They’re here to serve us. That’s what we pay them for.
Then when they wisely refer us to another person who can help us, just as Moses’s father-in-law recommended him to do (Exodus 18:14), we react with indignation.
We withdraw our support for this leader who we feel slighted us (2 Corinthians 6:12). And we seldom do this silently, often resorting to gossip and even slander (3 John 1:9-11). Sometimes we launch a campaign to replace our once-esteemed leader.
To add weight to our hurt, we may threaten to withhold our support of the church. And to our shame, we sometimes follow through (Malachi 3:6-12).
The third key element of today’s church is financial support. She needs money to function, lots of it. We often refer to this need for money as tithes and offerings. Some churches call for pledges and then urge people to meet their financial commitments each Sunday.
Over the years I’ve heard many ministers plead for money from their congregations, insisting that we must give 10 percent of our income to the local church.
I’m not sure if they’re merely parroting what they heard others say, don’t know their Scripture, or don’t care, but the Bible never says to give 10 percent to the local church. Remember, the Old Testament tithe went to fuel the national religion.
In a typical church most of their budget goes to cover facility costs and staffing. This often approaches 90 percent of the total budget and sometimes requires all of it, only to still fall short. This doesn’t leave too much money—if any—for ministry and outreach.
But lest we complain about the size of our church’s budget and our leader’s calls for financial generosity, remember that this is our own doing. We’ve brought this upon ourselves.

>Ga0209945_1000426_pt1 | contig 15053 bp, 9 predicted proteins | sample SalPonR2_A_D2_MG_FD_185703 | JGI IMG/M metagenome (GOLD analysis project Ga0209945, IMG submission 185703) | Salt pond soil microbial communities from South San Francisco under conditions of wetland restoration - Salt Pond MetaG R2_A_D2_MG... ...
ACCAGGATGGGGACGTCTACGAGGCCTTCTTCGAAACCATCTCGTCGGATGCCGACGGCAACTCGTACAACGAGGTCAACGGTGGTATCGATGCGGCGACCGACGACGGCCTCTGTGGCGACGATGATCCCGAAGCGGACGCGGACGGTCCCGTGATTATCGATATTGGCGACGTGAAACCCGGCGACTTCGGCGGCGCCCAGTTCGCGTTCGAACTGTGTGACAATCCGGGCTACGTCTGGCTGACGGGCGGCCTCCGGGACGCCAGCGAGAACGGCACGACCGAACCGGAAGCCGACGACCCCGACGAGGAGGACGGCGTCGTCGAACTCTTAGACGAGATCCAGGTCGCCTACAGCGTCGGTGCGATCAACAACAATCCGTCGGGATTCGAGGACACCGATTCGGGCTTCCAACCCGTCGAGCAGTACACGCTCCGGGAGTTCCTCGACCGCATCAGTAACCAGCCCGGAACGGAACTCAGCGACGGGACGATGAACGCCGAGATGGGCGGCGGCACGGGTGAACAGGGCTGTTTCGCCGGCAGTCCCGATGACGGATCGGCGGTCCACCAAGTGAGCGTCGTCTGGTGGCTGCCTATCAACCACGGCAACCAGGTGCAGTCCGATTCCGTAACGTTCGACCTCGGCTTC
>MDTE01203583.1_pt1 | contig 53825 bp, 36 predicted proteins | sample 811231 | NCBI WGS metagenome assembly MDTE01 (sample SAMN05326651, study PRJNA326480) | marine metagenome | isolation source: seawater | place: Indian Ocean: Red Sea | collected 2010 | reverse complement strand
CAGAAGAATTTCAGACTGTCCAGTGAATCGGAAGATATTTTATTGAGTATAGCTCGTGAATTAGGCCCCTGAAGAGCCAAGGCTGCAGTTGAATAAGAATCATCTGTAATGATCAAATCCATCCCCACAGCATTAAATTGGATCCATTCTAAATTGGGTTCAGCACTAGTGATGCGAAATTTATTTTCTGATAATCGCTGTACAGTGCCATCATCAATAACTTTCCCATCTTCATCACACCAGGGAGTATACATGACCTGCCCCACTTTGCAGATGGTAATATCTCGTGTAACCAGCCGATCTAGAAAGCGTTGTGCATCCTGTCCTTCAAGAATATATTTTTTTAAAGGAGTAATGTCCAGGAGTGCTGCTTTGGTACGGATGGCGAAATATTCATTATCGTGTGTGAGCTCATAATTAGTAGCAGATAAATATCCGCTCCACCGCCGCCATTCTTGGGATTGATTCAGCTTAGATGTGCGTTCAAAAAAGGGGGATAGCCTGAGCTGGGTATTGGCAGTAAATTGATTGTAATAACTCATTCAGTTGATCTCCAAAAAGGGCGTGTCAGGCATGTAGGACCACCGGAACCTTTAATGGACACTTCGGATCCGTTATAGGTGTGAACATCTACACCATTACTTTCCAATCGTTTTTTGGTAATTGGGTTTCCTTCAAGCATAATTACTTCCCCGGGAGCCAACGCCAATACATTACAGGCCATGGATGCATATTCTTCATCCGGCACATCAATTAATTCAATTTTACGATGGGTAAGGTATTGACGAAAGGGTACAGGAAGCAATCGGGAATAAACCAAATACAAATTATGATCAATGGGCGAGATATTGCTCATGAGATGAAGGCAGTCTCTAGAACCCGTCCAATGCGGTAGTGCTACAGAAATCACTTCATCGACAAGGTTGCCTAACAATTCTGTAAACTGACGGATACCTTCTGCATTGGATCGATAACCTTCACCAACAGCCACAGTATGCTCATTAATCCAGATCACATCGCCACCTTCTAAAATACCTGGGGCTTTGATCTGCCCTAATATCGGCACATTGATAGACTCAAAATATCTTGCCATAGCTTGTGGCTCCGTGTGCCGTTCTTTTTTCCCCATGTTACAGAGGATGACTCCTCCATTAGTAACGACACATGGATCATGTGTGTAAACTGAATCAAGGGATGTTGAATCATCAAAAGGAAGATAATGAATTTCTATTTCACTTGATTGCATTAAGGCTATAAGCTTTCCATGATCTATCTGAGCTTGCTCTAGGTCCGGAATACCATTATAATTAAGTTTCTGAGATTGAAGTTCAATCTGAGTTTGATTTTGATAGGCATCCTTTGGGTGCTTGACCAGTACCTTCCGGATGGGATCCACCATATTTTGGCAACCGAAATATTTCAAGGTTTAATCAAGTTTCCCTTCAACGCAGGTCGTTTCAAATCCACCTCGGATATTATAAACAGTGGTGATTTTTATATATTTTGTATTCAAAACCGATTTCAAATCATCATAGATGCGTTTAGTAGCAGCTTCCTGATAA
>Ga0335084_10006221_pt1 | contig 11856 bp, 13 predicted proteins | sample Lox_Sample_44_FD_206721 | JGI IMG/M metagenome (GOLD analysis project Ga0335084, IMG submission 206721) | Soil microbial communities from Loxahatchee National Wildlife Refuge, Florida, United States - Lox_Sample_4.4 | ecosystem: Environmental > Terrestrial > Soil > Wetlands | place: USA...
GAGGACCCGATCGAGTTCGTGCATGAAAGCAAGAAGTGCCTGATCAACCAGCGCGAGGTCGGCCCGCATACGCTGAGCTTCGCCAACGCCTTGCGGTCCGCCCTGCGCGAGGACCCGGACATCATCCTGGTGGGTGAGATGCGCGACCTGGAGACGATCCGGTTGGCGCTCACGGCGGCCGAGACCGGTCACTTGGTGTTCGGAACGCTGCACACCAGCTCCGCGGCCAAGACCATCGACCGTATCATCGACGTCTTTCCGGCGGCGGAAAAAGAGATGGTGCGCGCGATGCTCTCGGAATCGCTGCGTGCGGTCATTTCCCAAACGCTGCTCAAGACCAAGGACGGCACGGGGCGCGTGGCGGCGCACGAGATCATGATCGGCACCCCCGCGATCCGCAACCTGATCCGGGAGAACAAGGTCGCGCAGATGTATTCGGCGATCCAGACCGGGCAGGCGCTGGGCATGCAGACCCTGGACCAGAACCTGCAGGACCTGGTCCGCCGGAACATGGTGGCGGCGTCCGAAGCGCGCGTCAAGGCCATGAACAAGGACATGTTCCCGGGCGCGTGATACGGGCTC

We expect to meet in our own dedicated worship space. And we hire staff to serve as our liaison between us and God. These things carry a price tag, and our church budget reflects it.
This is part three of an Old Testament model for church.
A Kingdom Focus
Though it’s true that some churches are exceptions to this—and take exception to what I’ve just written—they are the minority. To need less financial support usually stems from one of two things.
The first is having a non-typical meeting space. And the second is enjoying a lot of volunteers to do the work that normally falls to paid staff. In some cases, both elements are present, which allows for much more of the congregants’ giving to go to ministry and outreach, instead of buildings and payroll.
This allows them to move from an inward focus to an outward emphasis. Every church should strive to move toward this outcome. The kingdom of God will advance more powerfully when we do.
Read more about this in Peter’s thought-provoking book, Jesus’s Broken Church, available in e-book, audiobook, paperback, and hardcover.
Peter DeHaan writes about biblical Christianity to confront status quo religion and live a life that matters. He seeks a fresh approach to following Jesus through the lens of Scripture, without the baggage of made-up traditions and meaningless practices.